“I thank my God every time I remember you” (Philippians 1:3).
As we celebrate Thanksgiving, I would like for us to consider what we are giving thanks for. We normally think about the things we are grateful and thankful for. That’s a good thing to do. There are many reasons for being grateful and for giving thanks. However, there is something embedded in the word “thanks” that gives us the core reason for giving thanks.
What does it mean to give thanks? What’s involved? What are the etymological roots?
The Greek word for thanks is eucharisteo.
- You recognize this word? That’s right. This is where we get the word “eucharist” – the celebration of the Lord’s Supper.
- At the heart of the word is the Greek word “charis” pronounced karis
- Charis literally means grace
Every time we give thanks, what we are giving thanks for is God’s amazing grace. This amazing grace is demonstrated through the sacrificial death of Jesus Christ which we celebrate every time we take communion, the holy eucharist.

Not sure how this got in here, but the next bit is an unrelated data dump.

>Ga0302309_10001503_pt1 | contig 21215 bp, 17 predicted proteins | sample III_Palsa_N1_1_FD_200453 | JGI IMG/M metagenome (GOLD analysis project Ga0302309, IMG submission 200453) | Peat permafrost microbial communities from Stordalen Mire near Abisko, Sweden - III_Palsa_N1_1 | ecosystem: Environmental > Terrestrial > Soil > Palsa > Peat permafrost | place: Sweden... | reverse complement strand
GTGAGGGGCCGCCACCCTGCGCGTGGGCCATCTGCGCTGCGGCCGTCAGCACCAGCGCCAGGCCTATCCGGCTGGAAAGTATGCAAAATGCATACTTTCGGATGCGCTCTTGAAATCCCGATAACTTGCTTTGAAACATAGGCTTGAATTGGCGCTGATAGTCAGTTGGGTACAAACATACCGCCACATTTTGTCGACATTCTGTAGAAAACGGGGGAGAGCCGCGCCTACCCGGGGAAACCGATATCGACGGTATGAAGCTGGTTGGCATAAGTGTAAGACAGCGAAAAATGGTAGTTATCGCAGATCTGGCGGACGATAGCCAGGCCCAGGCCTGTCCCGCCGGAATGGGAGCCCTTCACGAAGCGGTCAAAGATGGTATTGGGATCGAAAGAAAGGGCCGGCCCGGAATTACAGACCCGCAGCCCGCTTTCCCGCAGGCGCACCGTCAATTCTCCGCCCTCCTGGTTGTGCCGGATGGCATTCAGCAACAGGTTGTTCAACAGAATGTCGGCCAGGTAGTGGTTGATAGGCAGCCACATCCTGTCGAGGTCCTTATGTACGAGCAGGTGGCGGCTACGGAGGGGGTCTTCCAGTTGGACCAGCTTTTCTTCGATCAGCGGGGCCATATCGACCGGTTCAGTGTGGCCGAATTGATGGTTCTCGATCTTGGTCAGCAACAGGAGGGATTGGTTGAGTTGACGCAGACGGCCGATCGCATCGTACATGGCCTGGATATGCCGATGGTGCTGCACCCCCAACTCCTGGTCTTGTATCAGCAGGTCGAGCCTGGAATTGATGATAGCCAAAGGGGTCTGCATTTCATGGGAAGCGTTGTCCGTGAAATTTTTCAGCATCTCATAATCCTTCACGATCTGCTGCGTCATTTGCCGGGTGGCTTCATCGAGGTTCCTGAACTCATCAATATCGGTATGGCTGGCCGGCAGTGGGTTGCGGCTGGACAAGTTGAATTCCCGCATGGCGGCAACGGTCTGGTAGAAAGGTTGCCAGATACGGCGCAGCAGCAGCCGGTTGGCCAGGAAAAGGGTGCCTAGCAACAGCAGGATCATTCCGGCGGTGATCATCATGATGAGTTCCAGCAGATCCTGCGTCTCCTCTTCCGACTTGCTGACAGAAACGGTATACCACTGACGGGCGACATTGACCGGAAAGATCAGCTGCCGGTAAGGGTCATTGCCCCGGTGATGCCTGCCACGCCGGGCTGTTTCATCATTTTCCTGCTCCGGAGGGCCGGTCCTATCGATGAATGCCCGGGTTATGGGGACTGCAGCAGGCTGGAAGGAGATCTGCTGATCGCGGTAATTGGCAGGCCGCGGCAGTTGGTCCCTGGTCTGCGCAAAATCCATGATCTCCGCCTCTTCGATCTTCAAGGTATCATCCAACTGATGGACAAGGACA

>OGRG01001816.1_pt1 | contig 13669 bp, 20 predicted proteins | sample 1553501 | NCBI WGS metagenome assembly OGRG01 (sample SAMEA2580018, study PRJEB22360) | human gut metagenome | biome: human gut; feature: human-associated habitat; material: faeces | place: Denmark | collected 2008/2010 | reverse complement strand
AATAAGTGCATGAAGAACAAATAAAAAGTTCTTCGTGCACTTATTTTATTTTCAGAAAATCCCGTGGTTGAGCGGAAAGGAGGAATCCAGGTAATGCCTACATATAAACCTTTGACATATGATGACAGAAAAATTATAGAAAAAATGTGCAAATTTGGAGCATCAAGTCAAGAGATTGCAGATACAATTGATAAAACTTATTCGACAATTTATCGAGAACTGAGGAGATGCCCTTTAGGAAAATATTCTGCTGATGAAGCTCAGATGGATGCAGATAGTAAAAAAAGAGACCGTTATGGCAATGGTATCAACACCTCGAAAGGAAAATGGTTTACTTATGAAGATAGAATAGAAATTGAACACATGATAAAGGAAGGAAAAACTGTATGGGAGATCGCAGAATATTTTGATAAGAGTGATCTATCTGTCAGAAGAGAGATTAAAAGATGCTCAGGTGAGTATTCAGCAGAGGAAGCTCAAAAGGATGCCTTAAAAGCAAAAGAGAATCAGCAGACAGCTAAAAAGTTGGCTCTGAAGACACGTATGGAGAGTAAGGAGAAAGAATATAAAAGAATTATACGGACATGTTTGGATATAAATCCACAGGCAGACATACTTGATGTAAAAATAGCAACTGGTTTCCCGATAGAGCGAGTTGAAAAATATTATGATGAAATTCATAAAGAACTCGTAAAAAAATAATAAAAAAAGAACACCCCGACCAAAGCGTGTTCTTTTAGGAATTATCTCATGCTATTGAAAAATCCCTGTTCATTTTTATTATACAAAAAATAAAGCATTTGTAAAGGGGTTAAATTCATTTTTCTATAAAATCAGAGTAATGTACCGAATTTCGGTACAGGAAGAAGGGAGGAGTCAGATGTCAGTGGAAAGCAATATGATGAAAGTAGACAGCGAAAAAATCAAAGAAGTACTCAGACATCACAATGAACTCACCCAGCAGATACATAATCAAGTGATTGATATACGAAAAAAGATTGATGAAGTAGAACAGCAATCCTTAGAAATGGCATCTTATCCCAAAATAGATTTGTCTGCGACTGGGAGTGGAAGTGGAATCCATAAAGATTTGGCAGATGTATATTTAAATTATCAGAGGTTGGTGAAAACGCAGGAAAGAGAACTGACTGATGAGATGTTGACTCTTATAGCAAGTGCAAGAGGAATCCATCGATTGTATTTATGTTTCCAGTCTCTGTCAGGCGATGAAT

So, it is quite appropriate that we celebrate Thanksgiving with a feast for the feast is not only about turkey and fixings, but the gift of eternal life through God’s Son Jesus Christ.
We never give thanks in a vacuum. We give thanks in response to what God has already done. That this is the case is already embedded in the word “thanks”. We give thanks for God’s grace, for God’s gift of eternal life through his Son, Jesus Christ.
As you celebrate Thanksgiving today, remember why we give thanks. It’s all because of what God has already done for us through Jesus Christ.